Reizenstein’s experiences as an internee on the Isle of Man are also important and represent an often-overlooked aspect of the UK’s treatment of refugees during the war, including many of the émigré musicians who escaped Nazi persecution. However, the continuation of compositions and musical performance throughout their internment testifies to the importance of creativity behind barbed wire as a form of spiritual resistance and therapeutic relief from the realities of their imprisonment. For Reizenstein, the continuation of his composition in the Central Camp also meant that his works produced during internment could also be published after the war, therefore limiting the disruption of his status as an “enemy alien” on his musical career. This kind of determination could also be said for his decision not to use his alternate Anglicised name following his official naturalisation as a British resident.

Reizenstein’s last performance was a radio broadcast in his hometown of Nuremberg, Germany in September 1968. The programme included his Second Piano Sonata and the Zodiac Suite. Sadly, he passed away one month later at the age of 57. His last completed work, the Concerto for String Orchestra Op. 43, premiered in 1969, posthumously adding to the list of Reizenstein’s musical accomplishments which are still celebrated and performed to this day.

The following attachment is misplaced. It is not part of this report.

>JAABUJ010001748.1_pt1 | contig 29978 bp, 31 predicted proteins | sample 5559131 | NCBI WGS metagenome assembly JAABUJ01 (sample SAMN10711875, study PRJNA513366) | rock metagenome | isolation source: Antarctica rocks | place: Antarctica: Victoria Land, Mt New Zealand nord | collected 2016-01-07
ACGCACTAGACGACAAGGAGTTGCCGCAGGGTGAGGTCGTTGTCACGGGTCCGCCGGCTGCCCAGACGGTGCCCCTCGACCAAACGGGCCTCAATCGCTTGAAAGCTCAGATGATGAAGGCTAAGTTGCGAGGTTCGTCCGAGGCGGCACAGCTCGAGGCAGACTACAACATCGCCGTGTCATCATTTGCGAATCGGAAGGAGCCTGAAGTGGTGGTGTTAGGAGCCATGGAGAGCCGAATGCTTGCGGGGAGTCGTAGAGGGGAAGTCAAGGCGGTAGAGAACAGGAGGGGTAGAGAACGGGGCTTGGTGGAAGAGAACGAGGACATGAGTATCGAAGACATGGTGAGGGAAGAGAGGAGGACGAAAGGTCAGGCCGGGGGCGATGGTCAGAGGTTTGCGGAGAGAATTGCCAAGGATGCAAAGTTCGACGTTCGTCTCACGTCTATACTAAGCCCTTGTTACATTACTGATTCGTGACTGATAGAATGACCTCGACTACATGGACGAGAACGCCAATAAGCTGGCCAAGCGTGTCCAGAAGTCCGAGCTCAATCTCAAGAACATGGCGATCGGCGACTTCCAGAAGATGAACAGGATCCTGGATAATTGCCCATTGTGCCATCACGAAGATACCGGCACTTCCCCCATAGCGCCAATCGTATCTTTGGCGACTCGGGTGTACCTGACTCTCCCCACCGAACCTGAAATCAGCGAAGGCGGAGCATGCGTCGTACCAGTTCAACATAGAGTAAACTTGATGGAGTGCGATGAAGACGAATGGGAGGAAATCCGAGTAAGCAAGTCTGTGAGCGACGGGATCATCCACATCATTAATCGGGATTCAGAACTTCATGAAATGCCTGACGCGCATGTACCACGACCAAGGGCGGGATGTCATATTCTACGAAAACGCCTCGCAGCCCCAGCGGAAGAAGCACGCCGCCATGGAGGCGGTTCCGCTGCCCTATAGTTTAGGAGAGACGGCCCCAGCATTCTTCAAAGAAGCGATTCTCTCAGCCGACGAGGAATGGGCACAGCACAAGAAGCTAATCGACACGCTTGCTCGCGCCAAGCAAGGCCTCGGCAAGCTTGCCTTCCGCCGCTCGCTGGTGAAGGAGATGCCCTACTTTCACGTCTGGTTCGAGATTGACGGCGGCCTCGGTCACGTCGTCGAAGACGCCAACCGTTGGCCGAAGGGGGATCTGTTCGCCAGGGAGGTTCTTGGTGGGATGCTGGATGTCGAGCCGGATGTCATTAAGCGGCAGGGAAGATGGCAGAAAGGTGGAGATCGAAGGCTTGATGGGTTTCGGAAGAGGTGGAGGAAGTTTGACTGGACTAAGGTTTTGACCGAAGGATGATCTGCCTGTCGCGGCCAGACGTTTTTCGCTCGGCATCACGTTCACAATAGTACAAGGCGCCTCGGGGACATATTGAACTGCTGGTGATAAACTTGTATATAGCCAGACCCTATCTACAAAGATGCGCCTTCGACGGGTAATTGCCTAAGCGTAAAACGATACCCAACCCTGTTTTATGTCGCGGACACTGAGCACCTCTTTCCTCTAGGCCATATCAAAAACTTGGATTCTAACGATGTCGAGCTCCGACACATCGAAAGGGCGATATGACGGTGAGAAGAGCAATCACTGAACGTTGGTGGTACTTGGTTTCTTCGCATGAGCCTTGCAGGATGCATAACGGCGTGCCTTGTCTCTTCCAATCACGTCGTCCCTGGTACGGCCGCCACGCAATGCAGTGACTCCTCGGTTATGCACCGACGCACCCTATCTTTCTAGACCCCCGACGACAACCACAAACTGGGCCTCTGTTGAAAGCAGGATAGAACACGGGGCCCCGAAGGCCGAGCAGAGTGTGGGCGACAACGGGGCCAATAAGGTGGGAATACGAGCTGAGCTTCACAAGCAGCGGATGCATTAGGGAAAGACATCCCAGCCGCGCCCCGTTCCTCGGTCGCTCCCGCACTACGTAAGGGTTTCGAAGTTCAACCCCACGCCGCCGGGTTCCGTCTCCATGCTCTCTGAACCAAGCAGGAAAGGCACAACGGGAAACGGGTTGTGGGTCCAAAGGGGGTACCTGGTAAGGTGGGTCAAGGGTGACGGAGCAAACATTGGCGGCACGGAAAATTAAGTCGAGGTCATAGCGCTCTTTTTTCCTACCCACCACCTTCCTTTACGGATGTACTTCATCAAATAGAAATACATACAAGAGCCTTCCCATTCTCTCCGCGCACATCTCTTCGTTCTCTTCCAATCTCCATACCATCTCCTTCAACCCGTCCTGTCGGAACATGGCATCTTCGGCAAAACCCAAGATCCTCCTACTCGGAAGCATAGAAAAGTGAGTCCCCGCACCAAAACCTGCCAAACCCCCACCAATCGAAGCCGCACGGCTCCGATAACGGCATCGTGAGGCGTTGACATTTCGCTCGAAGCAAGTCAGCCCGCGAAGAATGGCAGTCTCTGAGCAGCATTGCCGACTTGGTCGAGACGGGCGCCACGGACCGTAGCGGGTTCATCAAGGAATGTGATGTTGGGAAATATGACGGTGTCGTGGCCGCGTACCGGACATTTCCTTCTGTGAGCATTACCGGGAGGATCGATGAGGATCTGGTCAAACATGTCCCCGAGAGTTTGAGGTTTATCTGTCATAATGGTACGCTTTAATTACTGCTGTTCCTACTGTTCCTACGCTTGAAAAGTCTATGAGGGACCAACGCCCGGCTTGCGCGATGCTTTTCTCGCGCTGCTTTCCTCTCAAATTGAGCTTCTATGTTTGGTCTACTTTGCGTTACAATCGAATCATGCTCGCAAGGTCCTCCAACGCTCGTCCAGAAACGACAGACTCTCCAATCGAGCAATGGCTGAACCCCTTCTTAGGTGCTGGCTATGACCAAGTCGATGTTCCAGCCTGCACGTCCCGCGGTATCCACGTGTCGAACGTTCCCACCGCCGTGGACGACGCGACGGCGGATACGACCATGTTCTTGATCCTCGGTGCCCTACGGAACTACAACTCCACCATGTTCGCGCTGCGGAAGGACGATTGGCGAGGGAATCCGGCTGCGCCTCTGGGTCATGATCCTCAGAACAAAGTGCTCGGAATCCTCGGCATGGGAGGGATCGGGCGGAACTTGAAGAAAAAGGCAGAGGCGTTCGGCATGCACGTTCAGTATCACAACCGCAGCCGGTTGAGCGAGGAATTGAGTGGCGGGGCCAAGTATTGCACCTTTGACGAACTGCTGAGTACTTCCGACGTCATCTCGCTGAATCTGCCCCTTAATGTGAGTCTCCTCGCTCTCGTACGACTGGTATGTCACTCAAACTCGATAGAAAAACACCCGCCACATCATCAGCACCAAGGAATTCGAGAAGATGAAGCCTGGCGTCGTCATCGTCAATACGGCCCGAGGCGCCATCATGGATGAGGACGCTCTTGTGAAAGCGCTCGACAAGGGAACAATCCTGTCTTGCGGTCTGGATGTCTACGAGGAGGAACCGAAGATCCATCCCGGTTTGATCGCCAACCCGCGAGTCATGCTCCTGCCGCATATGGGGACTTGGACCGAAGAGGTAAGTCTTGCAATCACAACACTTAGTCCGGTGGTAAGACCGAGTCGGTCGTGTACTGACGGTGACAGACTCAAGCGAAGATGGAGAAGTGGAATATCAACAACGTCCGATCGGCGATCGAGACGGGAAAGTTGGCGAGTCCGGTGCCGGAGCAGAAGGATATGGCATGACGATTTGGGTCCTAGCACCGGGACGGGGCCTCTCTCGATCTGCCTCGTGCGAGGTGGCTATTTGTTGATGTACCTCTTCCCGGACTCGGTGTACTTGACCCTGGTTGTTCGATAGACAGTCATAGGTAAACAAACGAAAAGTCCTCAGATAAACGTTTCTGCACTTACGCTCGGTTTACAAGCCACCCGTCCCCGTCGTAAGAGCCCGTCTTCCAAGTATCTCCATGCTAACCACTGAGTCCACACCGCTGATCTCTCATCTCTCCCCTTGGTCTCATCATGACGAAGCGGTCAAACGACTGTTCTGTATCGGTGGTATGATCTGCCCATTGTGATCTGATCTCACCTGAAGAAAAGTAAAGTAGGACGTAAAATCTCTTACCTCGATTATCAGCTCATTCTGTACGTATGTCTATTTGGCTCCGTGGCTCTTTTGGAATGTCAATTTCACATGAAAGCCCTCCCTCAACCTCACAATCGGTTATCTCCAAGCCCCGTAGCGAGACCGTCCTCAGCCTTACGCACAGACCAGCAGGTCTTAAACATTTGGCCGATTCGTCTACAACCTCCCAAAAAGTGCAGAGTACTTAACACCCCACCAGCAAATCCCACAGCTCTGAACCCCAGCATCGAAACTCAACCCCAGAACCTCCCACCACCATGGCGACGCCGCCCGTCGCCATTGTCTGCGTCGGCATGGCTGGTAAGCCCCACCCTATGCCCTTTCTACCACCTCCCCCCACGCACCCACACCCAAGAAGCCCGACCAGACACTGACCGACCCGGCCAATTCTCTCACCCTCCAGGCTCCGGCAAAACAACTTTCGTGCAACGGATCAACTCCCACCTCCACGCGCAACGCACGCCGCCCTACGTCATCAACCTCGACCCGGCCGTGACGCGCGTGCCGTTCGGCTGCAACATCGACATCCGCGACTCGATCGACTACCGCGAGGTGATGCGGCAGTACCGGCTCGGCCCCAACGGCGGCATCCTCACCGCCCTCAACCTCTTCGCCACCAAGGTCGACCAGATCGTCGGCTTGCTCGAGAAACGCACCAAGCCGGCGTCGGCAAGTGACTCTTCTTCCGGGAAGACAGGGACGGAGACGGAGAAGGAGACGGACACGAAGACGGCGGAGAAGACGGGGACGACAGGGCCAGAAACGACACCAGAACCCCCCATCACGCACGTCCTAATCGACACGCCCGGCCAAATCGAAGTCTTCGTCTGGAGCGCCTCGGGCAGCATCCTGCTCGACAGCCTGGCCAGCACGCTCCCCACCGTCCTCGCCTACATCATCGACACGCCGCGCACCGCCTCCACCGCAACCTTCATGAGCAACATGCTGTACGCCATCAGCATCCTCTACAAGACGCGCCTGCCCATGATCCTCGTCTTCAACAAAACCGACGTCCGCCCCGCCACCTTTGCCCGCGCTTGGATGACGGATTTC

By Hannah Wilson


Simon Wynberg, Franz Reizenstein, The OREL Foundation:

Correspondence between Sir Donal Tovey to Franz Reizenstein, dated 21 December 1937. Reizenstein family collection. Published in Suzanne Snizek, German and Austrian Émigré Musical Culture in the British Internment Camps of World War II: Composer Hans Gál, Huyton Suite and the Camp Revue What a Life! (Vancouver: The University of British Columbia, 2011)

Suzanne Snizek, “Music in British Internment Camps”, Music and the Holocaust World ORT:

Norbert Meyn, Enemy Aliens: Music in Internment, Royal College of Music London:

Connery Chappell, Island of Barbed Wire, (London: Robert Hale, 1984)

Snizek, “German and Austrian Émigré Musical Culture…”, 114-115.

Central Camp concert programme, originally dated 11 November 1940 then adjusted to 8 December 1940, published in Snizek, “German and Austrian Émigré Musical Culture”, 114.

Vaughan Williams to camp administrator (very likely Captain Davidson, though it is only addressed ―Dear Sir‖), 6 December 1940, Reizenstein family private collection published in Snizek, “German and Austrain Émigré…”, 63.

“Music from the American National Picture Circus of Horrors”, Original LP insert.